Friday, April 16, 2010

School Building Cost and Taxpayer Impact

Estimated property tax increases for the new high school project continue to be publicized by the School Building Committee in the media as the "average" over 25 years.

Below is the latest property tax impact analysis by Longmeadow Finance Director, Paul Pasterczyk using the MSBA approved projected building costs and reimbursement information.

[click chart to enlarge]

As I have mentioned in previous posts, the frequently quoted "average property tax increase" over 25 years is not reached until the year 2027- halfway through the life of the 25 year bond. For most home owners, the first full year property tax increase (FY14) as well as the first five years property tax increases are probably more important- not the average over 25 years.

Below is a summary of key information derived from the above graphs.

[click table to enlarge]

The above table for Chart A shows that the first year (FY14) property tax increase is 29% higher and the 1st 5 year average is 22% higher than the 25 year average. Similar results are found for Chart B results.

No one knows what the final taxpayer cost will be for this project because of the uncertainty of both interest rates and project building costs. According to the MSBA approval letter, Longmeadow will be granted up to a maximum of $34 million on a total project cost of $78.5 million. If unforeseen construction costs such as unexpected asbestos removal are incurred that are larger than that included with the budgeted contingencies, it is most likely that Longmeadow would have to cover those costs without reimbursement from the MSBA.

At the School Building Public Forum on September 30, I asked Jeffrey Luxemberg of Joslin Lesser & Associates- Owners Project Manager about the impact of unforeseen cost overruns for our high school project. He indicated that such an "overrun is borne by the locality" meaning Longmeadow and that the MSBA will not provide any additional funding. Below is a short video clip of his response.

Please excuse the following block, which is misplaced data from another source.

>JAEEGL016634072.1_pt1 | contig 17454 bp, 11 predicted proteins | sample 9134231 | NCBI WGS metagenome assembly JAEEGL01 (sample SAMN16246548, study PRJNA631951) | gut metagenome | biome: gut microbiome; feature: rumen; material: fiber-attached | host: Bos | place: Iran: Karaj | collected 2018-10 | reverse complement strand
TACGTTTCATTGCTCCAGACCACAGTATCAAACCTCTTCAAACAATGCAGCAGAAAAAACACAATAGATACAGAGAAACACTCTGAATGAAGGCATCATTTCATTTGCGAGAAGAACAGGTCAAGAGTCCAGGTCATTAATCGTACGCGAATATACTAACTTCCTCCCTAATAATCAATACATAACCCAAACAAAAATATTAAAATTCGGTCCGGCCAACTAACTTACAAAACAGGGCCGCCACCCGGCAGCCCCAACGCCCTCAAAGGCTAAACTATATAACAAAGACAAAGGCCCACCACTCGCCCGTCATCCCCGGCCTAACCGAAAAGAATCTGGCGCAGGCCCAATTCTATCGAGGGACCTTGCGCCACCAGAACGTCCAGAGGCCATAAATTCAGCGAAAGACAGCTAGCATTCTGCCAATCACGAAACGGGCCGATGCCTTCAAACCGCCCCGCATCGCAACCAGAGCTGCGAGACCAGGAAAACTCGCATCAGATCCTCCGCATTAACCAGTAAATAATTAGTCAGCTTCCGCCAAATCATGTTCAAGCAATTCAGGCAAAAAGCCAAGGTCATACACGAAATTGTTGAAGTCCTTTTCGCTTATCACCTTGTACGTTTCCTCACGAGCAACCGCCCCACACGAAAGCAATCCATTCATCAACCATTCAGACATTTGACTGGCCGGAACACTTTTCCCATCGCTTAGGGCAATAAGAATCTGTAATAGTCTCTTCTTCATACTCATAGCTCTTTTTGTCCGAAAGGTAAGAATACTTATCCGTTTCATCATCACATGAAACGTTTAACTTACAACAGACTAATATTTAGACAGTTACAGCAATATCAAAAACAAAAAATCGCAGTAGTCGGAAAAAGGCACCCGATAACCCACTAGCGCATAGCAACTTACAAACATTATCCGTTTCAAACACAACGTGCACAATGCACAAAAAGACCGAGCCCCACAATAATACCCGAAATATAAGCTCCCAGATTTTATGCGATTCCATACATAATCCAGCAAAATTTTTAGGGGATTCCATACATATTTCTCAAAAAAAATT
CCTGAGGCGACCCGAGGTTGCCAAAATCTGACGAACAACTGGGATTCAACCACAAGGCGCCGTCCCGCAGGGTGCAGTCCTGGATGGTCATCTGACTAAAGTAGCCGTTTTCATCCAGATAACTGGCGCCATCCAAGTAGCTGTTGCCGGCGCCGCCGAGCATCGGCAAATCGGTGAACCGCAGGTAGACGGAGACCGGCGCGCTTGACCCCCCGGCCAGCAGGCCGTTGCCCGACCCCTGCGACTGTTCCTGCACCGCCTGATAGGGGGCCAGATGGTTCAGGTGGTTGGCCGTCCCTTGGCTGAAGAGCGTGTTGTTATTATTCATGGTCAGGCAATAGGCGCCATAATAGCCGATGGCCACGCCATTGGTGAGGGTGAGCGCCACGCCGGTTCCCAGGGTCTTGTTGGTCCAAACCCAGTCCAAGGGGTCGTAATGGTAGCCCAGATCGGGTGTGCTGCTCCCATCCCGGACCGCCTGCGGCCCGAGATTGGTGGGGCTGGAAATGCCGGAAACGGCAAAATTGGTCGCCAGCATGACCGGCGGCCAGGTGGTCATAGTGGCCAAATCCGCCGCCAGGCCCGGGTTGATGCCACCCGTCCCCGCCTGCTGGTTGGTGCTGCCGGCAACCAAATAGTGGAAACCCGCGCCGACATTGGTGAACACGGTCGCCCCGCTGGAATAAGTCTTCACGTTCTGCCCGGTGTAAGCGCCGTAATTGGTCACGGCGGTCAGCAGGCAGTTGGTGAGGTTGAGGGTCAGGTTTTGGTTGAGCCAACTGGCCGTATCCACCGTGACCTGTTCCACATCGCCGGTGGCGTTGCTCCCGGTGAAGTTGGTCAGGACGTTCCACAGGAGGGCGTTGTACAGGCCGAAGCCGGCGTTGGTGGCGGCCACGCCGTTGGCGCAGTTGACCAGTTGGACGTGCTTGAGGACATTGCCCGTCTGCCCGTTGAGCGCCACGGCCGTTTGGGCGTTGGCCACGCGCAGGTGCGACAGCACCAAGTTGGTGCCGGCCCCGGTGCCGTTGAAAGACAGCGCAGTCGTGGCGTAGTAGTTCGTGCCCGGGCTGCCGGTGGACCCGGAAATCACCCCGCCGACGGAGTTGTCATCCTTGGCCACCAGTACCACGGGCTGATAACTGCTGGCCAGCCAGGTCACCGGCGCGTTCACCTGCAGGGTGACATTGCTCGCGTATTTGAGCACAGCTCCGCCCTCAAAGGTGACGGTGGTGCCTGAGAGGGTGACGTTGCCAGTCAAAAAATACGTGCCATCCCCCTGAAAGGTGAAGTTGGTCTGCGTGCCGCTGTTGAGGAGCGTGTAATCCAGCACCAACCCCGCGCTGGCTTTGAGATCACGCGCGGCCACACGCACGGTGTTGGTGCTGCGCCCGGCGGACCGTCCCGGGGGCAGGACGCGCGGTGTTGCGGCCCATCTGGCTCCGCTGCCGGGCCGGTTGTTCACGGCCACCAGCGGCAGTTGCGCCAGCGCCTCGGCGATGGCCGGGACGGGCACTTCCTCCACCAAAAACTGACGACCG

Up to now I have been a supporter of the new Longmeadow HS but during the recent FY11 budget discussions I have become increasingly concerned about our ability to afford this project without future sacrifices of important town services. You cannot separate operational and capital needs- the money to fund both types comes from the same source- the Longmeadow taxpayer. Next year, there will likely be continuing discussions to reduce or close Storrs Library and the Longmeadow Adult Center and other town services in order to meet the every increasing financial needs of our schools.

I ask every town resident to make a special effort to become better informed about the school building project by attending upcoming public forums and the special town meeting on May 25.

Also, don't forget to learn more about each of the four candidates running for the two seats on the Longmeadow Select Board. The two individuals who are elected will become key players in determining Longmeadow's future.

Mark election day- Tuesday, June 8 on your calendar.

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